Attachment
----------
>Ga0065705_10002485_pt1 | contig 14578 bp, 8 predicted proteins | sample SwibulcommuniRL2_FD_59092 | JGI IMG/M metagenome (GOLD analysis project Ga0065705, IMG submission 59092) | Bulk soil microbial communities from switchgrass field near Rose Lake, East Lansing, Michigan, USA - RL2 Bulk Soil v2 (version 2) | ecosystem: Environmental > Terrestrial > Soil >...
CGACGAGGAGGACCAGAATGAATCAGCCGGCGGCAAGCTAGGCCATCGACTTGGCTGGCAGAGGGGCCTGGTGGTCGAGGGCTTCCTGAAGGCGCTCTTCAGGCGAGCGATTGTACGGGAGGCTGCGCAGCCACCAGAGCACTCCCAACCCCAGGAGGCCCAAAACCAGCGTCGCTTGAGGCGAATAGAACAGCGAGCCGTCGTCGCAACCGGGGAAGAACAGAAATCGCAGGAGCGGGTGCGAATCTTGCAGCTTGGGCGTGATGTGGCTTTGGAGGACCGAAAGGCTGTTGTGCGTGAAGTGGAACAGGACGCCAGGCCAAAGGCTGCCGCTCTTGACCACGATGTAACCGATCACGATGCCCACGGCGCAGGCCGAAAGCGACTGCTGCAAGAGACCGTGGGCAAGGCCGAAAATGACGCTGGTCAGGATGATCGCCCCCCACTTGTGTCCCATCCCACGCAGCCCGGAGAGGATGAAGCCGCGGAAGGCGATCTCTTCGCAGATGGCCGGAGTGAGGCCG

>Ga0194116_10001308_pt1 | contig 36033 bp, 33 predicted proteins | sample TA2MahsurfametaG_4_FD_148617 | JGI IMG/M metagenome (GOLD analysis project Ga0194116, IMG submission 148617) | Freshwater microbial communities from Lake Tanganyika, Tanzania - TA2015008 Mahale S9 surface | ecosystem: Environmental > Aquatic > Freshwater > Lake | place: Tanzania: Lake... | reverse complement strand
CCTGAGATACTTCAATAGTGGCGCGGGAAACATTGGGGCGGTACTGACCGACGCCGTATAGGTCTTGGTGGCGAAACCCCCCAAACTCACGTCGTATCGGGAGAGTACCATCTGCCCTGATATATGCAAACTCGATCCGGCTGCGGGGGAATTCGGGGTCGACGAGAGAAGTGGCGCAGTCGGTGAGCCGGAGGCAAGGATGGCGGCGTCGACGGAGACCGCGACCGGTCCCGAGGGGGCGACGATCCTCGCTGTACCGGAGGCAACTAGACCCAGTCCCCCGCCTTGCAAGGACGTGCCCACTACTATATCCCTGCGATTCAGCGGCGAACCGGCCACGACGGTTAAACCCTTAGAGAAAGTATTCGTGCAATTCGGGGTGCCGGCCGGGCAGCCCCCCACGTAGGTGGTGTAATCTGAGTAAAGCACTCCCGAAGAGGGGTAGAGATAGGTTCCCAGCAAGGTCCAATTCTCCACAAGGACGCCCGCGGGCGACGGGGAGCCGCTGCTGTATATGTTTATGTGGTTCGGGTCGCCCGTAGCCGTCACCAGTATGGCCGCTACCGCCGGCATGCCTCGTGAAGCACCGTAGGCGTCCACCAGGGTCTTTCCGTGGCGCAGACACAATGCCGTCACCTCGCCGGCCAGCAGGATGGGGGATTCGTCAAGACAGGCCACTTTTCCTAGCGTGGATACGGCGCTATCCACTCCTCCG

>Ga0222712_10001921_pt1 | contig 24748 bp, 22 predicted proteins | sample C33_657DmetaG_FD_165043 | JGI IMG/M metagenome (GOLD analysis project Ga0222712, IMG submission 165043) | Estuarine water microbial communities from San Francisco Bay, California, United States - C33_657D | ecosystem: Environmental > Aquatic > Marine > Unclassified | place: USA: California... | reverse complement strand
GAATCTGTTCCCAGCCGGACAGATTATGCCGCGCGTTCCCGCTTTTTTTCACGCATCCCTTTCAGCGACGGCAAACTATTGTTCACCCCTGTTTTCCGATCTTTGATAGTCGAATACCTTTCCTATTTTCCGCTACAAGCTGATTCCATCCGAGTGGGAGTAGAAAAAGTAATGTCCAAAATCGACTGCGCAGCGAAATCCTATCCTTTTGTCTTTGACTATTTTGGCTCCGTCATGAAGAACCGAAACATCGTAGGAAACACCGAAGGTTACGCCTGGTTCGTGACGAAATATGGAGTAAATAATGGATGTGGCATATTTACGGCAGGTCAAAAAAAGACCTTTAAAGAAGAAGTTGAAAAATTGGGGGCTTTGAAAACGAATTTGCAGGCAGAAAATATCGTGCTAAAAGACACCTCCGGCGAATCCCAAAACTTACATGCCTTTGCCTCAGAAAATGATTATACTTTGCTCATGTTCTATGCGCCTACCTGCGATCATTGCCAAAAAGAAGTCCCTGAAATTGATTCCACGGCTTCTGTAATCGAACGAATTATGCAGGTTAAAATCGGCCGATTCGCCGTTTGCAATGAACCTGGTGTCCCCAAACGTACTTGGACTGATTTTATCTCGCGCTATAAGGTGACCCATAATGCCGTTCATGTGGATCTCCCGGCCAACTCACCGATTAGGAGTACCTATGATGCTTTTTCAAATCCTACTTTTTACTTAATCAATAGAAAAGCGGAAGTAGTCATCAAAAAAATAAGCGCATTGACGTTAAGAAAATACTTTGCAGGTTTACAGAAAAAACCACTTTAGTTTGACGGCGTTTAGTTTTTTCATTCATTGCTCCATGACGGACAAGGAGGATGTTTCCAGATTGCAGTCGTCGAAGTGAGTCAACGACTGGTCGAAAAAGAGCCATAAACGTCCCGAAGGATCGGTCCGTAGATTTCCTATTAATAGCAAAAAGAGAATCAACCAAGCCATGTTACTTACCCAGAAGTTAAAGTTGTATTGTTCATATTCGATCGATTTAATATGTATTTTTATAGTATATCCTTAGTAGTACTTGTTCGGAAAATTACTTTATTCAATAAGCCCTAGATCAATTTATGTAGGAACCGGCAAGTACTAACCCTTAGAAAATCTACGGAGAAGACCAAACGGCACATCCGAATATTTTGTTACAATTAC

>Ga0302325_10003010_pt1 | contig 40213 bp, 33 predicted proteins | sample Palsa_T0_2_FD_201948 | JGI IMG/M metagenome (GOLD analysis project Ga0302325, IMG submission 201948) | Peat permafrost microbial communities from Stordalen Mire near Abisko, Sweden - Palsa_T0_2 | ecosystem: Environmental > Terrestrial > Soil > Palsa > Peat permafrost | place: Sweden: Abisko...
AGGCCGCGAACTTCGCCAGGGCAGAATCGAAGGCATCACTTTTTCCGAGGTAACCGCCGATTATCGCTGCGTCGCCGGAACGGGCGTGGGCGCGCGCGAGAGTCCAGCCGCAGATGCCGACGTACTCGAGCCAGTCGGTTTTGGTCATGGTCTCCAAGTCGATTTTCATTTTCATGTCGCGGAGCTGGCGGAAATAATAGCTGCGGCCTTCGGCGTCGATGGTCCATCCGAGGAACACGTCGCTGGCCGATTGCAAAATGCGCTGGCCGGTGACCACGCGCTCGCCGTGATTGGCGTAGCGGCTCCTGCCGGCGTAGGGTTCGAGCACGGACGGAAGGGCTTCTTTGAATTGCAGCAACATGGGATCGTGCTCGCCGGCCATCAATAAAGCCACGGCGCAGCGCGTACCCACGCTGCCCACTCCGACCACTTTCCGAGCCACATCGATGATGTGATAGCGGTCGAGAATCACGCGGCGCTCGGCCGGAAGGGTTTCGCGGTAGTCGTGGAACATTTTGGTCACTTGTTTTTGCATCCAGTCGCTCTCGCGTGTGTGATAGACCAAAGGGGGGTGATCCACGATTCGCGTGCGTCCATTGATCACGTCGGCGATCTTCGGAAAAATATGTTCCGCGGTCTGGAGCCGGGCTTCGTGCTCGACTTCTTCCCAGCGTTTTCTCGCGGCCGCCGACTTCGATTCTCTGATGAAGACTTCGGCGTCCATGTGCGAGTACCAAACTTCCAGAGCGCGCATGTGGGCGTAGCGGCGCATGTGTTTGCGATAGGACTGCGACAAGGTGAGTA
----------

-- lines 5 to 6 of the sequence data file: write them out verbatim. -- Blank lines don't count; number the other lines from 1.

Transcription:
>Ga0222712_10001921_pt1 | contig 24748 bp, 22 predicted proteins | sample C33_657DmetaG_FD_165043 | JGI IMG/M metagenome (GOLD analysis project Ga0222712, IMG submission 165043) | Estuarine water microbial communities from San Francisco Bay, California, United States - C33_657D | ecosystem: Environmental > Aquatic > Marine > Unclassified | place: USA: California... | reverse complement strand
GAATCTGTTCCCAGCCGGACAGATTATGCCGCGCGTTCCCGCTTTTTTTCACGCATCCCTTTCAGCGACGGCAAACTATTGTTCACCCCTGTTTTCCGATCTTTGATAGTCGAATACCTTTCCTATTTTCCGCTACAAGCTGATTCCATCCGAGTGGGAGTAGAAAAAGTAATGTCCAAAATCGACTGCGCAGCGAAATCCTATCCTTTTGTCTTTGACTATTTTGGCTCCGTCATGAAGAACCGAAACATCGTAGGAAACACCGAAGGTTACGCCTGGTTCGTGACGAAATATGGAGTAAATAATGGATGTGGCATATTTACGGCAGGTCAAAAAAAGACCTTTAAAGAAGAAGTTGAAAAATTGGGGGCTTTGAAAACGAATTTGCAGGCAGAAAATATCGTGCTAAAAGACACCTCCGGCGAATCCCAAAACTTACATGCCTTTGCCTCAGAAAATGATTATACTTTGCTCATGTTCTATGCGCCTACCTGCGATCATTGCCAAAAAGAAGTCCCTGAAATTGATTCCACGGCTTCTGTAATCGAACGAATTATGCAGGTTAAAATCGGCCGATTCGCCGTTTGCAATGAACCTGGTGTCCCCAAACGTACTTGGACTGATTTTATCTCGCGCTATAAGGTGACCCATAATGCCGTTCATGTGGATCTCCCGGCCAACTCACCGATTAGGAGTACCTATGATGCTTTTTCAAATCCTACTTTTTACTTAATCAATAGAAAAGCGGAAGTAGTCATCAAAAAAATAAGCGCATTGACGTTAAGAAAATACTTTGCAGGTTTACAGAAAAAACCACTTTAGTTTGACGGCGTTTAGTTTTTTCATTCATTGCTCCATGACGGACAAGGAGGATGTTTCCAGATTGCAGTCGTCGAAGTGAGTCAACGACTGGTCGAAAAAGAGCCATAAACGTCCCGAAGGATCGGTCCGTAGATTTCCTATTAATAGCAAAAAGAGAATCAACCAAGCCATGTTACTTACCCAGAAGTTAAAGTTGTATTGTTCATATTCGATCGATTTAATATGTATTTTTATAGTATATCCTTAGTAGTACTTGTTCGGAAAATTACTTTATTCAATAAGCCCTAGATCAATTTATGTAGGAACCGGCAAGTACTAACCCTTAGAAAATCTACGGAGAAGACCAAACGGCACATCCGAATATTTTGTTACAATTAC